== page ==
ITS–The “Ngandong VII” fossil, categorized asPithecanthropus soloensis, was discovered in 1932 in Ngandong Village, located in Central Java by a team of researchers headed by Ter Haar, Oppernorth and Von Koenigswald. The fossil is considered to be the skull of a woman at an estimated age between 45 and 50 years old. The fossil is the most complete skull fossil ever discovered in Ngandong; only the face part was missing.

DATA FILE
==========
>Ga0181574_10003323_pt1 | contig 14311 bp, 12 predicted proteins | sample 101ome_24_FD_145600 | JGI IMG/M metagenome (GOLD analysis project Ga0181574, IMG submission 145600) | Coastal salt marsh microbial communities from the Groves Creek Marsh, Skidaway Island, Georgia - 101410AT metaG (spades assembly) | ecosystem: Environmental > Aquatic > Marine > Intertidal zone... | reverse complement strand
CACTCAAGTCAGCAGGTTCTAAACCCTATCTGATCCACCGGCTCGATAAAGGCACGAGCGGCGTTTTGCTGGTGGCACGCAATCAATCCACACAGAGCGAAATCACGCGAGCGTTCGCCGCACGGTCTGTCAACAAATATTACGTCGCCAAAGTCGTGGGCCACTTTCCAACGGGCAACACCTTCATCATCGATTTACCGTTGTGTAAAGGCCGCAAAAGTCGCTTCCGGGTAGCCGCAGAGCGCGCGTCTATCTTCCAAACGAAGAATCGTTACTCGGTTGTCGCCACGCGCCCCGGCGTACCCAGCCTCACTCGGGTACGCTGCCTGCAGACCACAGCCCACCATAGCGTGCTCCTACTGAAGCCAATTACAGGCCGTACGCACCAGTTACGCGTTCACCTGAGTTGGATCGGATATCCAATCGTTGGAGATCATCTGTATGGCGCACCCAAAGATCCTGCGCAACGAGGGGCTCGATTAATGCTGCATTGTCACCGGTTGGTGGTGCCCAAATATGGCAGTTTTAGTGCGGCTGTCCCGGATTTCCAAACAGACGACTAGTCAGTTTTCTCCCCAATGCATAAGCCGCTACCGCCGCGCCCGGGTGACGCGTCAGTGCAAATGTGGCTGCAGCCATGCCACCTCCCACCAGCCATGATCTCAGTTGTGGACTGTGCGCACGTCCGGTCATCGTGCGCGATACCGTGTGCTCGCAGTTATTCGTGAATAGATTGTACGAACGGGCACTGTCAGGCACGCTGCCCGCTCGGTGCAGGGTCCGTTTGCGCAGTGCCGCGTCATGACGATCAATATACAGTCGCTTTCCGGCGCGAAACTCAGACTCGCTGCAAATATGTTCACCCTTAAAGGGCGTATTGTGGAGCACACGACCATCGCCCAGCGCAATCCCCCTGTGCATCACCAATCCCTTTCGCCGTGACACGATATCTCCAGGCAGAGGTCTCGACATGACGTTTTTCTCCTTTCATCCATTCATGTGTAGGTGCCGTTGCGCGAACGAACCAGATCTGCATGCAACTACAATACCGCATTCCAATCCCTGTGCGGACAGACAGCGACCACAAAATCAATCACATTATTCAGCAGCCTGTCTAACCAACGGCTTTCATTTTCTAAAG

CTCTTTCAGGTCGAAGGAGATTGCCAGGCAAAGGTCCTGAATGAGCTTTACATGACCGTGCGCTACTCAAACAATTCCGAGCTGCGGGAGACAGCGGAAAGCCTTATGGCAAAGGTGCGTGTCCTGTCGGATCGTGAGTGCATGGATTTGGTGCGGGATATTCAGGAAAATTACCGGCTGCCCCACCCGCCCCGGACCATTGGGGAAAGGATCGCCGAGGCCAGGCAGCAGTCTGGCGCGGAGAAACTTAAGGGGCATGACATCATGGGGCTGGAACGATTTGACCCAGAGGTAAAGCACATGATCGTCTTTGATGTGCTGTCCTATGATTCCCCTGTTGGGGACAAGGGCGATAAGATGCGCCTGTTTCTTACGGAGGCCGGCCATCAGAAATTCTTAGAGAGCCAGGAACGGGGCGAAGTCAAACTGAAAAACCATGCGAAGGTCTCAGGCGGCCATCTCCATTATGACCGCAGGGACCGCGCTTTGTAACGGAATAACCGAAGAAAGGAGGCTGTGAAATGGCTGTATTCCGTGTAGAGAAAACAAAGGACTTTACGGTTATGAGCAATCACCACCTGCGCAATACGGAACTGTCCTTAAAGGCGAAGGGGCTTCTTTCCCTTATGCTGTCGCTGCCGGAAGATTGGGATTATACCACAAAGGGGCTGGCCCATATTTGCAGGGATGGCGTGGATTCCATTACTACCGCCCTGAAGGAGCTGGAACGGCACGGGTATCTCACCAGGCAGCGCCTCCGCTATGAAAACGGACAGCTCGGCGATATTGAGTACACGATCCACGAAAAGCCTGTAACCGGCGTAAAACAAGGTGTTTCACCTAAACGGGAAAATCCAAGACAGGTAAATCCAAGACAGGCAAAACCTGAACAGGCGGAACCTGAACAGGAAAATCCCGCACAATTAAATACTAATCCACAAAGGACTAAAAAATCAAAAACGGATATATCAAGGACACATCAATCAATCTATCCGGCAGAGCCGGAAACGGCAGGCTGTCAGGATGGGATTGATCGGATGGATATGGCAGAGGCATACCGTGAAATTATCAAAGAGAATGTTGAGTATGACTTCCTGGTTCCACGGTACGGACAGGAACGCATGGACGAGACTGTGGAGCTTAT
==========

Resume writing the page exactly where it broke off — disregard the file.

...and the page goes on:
Based on the nomerous fossils of Pithecantropus soloensis found in Ngandong, researchers judge that the men stood taller and were more robust than Pithecantropus erectus. While their face was projected and their teeth were about the same size as the Pithecantropus erectus, the interior of their head was bigger.
It is estimated that the Pithecanthropus soloensis lived between 900 and 200 thousand years ago. The race seemed to have close relationship with Pithecanthropus modjokertensis, and it is thought they probably evolved from that race. Pithecanthropus soloensis’s descendants are considered to be extintct.